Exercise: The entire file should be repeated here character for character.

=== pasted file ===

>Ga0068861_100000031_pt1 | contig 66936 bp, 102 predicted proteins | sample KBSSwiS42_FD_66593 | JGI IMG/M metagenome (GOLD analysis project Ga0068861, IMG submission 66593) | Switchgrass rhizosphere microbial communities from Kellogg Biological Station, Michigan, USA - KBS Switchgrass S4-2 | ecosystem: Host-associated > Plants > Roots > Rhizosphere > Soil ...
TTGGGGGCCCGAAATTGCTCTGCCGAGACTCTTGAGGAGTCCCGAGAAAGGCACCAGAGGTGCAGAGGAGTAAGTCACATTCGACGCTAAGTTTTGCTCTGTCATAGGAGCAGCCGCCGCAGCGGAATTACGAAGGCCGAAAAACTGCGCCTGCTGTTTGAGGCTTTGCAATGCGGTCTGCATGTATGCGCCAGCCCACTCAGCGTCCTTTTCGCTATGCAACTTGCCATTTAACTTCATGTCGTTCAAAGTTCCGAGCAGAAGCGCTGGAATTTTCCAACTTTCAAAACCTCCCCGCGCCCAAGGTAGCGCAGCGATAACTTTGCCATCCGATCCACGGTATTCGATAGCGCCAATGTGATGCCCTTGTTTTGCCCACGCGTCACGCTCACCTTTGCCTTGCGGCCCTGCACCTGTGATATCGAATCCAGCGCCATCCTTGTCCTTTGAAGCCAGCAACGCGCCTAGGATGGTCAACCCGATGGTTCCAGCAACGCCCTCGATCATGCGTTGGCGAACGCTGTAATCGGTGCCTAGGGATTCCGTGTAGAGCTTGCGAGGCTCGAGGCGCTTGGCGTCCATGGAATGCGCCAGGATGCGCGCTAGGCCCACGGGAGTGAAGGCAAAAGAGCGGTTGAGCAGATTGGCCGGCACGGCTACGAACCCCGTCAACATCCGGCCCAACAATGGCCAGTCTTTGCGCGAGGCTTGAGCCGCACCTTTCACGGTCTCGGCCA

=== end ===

>Ga0068861_100000031_pt1 | contig 66936 bp, 102 predicted proteins | sample KBSSwiS42_FD_66593 | JGI IMG/M metagenome (GOLD analysis project Ga0068861, IMG submission 66593) | Switchgrass rhizosphere microbial communities from Kellogg Biological Station, Michigan, USA - KBS Switchgrass S4-2 | ecosystem: Host-associated > Plants > Roots > Rhizosphere > Soil ...
TTGGGGGCCCGAAATTGCTCTGCCGAGACTCTTGAGGAGTCCCGAGAAAGGCACCAGAGGTGCAGAGGAGTAAGTCACATTCGACGCTAAGTTTTGCTCTGTCATAGGAGCAGCCGCCGCAGCGGAATTACGAAGGCCGAAAAACTGCGCCTGCTGTTTGAGGCTTTGCAATGCGGTCTGCATGTATGCGCCAGCCCACTCAGCGTCCTTTTCGCTATGCAACTTGCCATTTAACTTCATGTCGTTCAAAGTTCCGAGCAGAAGCGCTGGAATTTTCCAACTTTCAAAACCTCCCCGCGCCCAAGGTAGCGCAGCGATAACTTTGCCATCCGATCCACGGTATTCGATAGCGCCAATGTGATGCCCTTGTTTTGCCCACGCGTCACGCTCACCTTTGCCTTGCGGCCCTGCACCTGTGATATCGAATCCAGCGCCATCCTTGTCCTTTGAAGCCAGCAACGCGCCTAGGATGGTCAACCCGATGGTTCCAGCAACGCCCTCGATCATGCGTTGGCGAACGCTGTAATCGGTGCCTAGGGATTCCGTGTAGAGCTTGCGAGGCTCGAGGCGCTTGGCGTCCATGGAATGCGCCAGGATGCGCGCTAGGCCCACGGGAGTGAAGGCAAAAGAGCGGTTGAGCAGATTGGCCGGCACGGCTACGAACCCCGTCAACATCCGGCCCAACAATGGCCAGTCTTTGCGCGAGGCTTGAGCCGCACCTTTCACGGTCTCGGCCA